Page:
Tom Tancredo – Republican

Tom Tancredo – Republican

Tom Tancredo was born December 20, 1945 in Denver, Colorado. He is a graduate of the University of Northern Colorado as of 1969, with a degree in political science, and became a history professor at Drake Junior High School in Denver, in 1976. Beginning a career in politics at an early age, he was already actively involved with conservative groups such as Young Americans for Freedom, and organized many vocal groups and political action committees criticizing government policy on issues regarding race, bilingual education, and immigration. He has stated that one of his chief concerns is “the struggle to preserve our national identity, against the tide of illegal immigrants flooding the United States.”.

He won a seat in the Colorado House of Representatives in 1976, where he served two terms from 1977 to 1981, while retaining his position as a high-school history professor. Then in 1981, he was appointed by President Reagan to be the Department of Education regional representative for Denver. He remained at this position from 1981 until 1992, and then in 1993 became President of a conservative think tank called the Independence Institute and based in Golden, Colorado. He was to remain at this position until joining Congress.

In 1999, he joined Congress in the United States House of Representatives, as the Representative of the 6th Congressional District of Colorado. While serving in this position, he has sponsored the Sudan Peace Act which became law in 2002, and introduced the Mass Immigration Reduction Act, repeatedly in 1999, 2001, and 2003, although so far it has not passed. An anti-choice candidate by nature, he voted in favor of the Partial-Birth Abortion Ban Act, and in favor of legislation requiring parental notification when a minor seeks an abortion. He has called for the repeal of Roe v. Wade. He has also founded the Congressional Immigration Reform Caucus.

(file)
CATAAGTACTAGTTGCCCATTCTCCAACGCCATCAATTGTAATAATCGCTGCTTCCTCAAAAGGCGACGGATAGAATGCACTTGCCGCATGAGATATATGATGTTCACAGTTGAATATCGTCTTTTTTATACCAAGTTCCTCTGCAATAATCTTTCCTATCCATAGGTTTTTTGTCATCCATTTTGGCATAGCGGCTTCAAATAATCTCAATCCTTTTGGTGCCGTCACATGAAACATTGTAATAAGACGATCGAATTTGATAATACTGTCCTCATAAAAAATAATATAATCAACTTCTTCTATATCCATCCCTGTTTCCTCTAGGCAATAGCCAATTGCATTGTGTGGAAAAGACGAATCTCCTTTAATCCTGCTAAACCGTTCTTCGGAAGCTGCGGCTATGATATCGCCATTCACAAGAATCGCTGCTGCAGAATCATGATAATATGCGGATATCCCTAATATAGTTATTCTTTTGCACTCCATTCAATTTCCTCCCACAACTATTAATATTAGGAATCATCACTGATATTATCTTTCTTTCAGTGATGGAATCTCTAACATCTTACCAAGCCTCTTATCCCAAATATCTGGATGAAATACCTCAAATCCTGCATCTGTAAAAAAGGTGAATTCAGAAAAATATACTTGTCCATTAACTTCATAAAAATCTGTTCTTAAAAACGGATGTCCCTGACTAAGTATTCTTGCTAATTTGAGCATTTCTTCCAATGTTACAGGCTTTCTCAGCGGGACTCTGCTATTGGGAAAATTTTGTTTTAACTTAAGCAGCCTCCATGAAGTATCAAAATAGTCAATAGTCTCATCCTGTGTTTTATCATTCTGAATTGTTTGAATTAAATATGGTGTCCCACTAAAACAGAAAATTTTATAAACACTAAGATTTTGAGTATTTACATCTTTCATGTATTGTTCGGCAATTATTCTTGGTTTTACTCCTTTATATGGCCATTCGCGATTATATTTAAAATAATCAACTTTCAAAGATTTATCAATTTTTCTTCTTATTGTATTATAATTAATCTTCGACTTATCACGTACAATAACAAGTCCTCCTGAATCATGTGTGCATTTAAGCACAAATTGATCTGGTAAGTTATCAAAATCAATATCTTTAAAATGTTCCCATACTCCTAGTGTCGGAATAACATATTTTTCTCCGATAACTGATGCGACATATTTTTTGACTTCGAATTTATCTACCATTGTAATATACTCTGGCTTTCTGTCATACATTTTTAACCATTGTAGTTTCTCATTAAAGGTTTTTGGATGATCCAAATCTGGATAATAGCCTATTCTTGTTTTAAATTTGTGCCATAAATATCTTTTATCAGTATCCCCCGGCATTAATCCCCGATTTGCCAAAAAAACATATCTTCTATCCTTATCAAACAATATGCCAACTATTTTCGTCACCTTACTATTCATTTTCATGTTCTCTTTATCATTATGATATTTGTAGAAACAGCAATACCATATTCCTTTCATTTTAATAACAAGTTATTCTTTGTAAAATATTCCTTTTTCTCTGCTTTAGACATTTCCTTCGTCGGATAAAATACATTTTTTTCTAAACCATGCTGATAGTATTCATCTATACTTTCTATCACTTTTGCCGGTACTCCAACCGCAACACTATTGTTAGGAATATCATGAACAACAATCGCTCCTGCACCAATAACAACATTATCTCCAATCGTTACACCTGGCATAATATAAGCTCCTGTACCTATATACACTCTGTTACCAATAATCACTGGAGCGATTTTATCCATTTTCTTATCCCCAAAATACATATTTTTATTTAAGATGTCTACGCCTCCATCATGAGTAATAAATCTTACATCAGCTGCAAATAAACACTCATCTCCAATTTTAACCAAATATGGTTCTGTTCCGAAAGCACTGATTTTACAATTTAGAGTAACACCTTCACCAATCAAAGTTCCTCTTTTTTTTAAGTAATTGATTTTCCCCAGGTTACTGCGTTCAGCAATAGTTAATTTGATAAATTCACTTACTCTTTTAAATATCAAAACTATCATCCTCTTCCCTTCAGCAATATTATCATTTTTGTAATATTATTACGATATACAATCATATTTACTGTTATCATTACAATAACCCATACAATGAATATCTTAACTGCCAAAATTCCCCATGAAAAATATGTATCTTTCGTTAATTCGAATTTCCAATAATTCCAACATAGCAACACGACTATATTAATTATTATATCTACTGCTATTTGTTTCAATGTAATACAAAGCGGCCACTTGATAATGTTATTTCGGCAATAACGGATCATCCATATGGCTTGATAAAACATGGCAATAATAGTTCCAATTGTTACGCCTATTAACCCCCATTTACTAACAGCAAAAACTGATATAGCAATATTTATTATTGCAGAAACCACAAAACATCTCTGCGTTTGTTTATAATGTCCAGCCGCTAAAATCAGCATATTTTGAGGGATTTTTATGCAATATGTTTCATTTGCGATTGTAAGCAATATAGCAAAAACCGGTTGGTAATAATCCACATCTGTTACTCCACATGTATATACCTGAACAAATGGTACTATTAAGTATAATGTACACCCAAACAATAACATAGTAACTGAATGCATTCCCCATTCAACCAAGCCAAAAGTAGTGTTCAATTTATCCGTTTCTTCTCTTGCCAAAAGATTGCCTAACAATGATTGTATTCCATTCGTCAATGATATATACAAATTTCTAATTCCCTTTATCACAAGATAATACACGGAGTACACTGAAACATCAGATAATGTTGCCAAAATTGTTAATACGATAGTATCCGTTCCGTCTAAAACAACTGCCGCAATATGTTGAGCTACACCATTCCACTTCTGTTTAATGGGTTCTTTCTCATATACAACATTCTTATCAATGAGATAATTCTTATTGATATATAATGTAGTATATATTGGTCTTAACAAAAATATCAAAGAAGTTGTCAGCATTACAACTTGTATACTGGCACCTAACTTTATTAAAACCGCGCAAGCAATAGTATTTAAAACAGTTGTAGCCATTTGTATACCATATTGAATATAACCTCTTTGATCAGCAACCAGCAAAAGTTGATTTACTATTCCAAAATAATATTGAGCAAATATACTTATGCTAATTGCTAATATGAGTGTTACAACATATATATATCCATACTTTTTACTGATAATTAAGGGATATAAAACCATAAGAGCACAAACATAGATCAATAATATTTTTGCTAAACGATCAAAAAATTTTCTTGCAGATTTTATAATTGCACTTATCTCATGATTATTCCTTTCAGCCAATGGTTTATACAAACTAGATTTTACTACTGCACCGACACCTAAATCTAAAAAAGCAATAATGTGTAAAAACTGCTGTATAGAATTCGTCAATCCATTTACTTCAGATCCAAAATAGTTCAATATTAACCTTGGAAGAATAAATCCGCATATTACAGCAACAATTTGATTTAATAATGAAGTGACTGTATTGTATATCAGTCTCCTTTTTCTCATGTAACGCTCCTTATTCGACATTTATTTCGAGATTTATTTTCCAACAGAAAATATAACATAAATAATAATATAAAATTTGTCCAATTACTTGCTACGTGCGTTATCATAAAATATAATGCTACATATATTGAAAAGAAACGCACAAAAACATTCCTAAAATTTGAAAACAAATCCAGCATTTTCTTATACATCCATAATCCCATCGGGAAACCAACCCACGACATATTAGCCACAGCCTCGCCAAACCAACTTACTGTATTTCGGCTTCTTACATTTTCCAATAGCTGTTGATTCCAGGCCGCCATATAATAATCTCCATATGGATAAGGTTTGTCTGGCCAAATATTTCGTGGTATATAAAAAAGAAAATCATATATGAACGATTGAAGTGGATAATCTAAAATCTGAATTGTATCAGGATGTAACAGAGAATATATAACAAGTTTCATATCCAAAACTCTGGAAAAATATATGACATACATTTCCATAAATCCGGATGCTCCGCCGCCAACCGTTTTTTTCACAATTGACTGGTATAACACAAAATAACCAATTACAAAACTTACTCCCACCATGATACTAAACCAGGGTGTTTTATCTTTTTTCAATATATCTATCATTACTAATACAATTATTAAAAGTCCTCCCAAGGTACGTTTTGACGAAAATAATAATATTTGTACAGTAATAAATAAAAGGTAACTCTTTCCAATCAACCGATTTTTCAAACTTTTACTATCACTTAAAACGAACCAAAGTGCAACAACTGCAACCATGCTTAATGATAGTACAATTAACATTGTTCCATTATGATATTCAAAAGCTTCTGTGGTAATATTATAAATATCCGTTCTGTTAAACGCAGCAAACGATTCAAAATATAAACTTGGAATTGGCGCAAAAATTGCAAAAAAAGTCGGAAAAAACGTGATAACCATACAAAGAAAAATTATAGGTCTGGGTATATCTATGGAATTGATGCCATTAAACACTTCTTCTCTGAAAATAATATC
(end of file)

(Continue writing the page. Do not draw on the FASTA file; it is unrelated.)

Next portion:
Unusual for the second-generation descendant of Italian immigrants, he has been perhaps the most outstanding voice against conceding a single square foot of U.S. soil to anything but natural citizens who speak English. This has carried to the point where he came down heavily on the Denver Public Library merely for purchasing reading materials written in Spanish and supporting Spanish-speaking students. He has also criticized President George Bush because he feels his many measures to control immigration have not been enough, in part over concern about terrorists. He has described himself as being a person not wanted at the White House because of his hard-line beliefs.

In 2004, he founded the Team America political action committee whose purpose was to donate to any congressional candidate who opposed immigration to the same degree he did, however due to campaign finance laws he had to disband the effort. According to one quote posted on the website of the home page of the U. S. Border Control organization, he is quoted as saying that immigrants “need to be found before it is too late. They’re coming here to kill you, and you, and me, and my grandchildren.”

In 2005, Tancredo sponsored legislation to eliminate H-1B visas for temporary workers, stated that he opposed to amnesty for illegal aliens, worked to eliminate the automatic granting of citizenship to the babies of illegal aliens, and sponsored of a successful amendment to a Department of Homeland Security appropriations bill that would withhold federal emergency services funds from sanctuary cities.

Tom Tancredo has announced his bid for the United States Presidential election as of 2005. His campaign is simply: “Secure the borders. Deport those who don’t belong. Make sure they never come back.”, with little to no focus on anything else. It is difficult to define what sort of voter base he would appeal to – certainly he is neo-Conservative, but he is so extreme as to carry himself past all hard-line right-wingers into fanatical Independent candidate territory. If there were such a thing as an “Archie Bunker party”, he might find support with them.

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